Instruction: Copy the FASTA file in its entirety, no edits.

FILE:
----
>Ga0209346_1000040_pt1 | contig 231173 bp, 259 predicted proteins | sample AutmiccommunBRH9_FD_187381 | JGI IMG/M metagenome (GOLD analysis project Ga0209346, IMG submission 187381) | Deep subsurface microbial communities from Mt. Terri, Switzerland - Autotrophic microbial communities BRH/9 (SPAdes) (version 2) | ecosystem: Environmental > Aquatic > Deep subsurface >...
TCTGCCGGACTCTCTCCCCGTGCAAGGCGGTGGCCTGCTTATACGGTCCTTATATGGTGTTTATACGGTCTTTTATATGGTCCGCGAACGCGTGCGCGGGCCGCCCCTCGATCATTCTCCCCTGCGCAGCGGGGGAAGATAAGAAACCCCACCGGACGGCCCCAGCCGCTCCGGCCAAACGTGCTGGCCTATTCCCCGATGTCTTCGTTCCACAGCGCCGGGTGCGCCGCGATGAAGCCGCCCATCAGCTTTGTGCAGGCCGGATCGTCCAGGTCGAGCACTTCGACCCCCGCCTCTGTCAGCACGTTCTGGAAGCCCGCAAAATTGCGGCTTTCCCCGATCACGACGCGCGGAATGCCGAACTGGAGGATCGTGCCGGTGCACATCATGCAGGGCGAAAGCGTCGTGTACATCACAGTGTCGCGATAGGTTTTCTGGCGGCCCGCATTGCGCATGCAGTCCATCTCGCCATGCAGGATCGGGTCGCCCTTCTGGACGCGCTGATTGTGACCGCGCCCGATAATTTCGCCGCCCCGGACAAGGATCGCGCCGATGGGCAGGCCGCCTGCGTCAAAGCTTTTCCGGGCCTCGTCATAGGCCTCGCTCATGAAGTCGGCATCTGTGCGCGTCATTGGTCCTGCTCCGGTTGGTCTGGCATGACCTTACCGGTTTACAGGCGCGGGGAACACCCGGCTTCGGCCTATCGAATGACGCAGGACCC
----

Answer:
>Ga0209346_1000040_pt1 | contig 231173 bp, 259 predicted proteins | sample AutmiccommunBRH9_FD_187381 | JGI IMG/M metagenome (GOLD analysis project Ga0209346, IMG submission 187381) | Deep subsurface microbial communities from Mt. Terri, Switzerland - Autotrophic microbial communities BRH/9 (SPAdes) (version 2) | ecosystem: Environmental > Aquatic > Deep subsurface >...
TCTGCCGGACTCTCTCCCCGTGCAAGGCGGTGGCCTGCTTATACGGTCCTTATATGGTGTTTATACGGTCTTTTATATGGTCCGCGAACGCGTGCGCGGGCCGCCCCTCGATCATTCTCCCCTGCGCAGCGGGGGAAGATAAGAAACCCCACCGGACGGCCCCAGCCGCTCCGGCCAAACGTGCTGGCCTATTCCCCGATGTCTTCGTTCCACAGCGCCGGGTGCGCCGCGATGAAGCCGCCCATCAGCTTTGTGCAGGCCGGATCGTCCAGGTCGAGCACTTCGACCCCCGCCTCTGTCAGCACGTTCTGGAAGCCCGCAAAATTGCGGCTTTCCCCGATCACGACGCGCGGAATGCCGAACTGGAGGATCGTGCCGGTGCACATCATGCAGGGCGAAAGCGTCGTGTACATCACAGTGTCGCGATAGGTTTTCTGGCGGCCCGCATTGCGCATGCAGTCCATCTCGCCATGCAGGATCGGGTCGCCCTTCTGGACGCGCTGATTGTGACCGCGCCCGATAATTTCGCCGCCCCGGACAAGGATCGCGCCGATGGGCAGGCCGCCTGCGTCAAAGCTTTTCCGGGCCTCGTCATAGGCCTCGCTCATGAAGTCGGCATCTGTGCGCGTCATTGGTCCTGCTCCGGTTGGTCTGGCATGACCTTACCGGTTTACAGGCGCGGGGAACACCCGGCTTCGGCCTATCGAATGACGCAGGACCC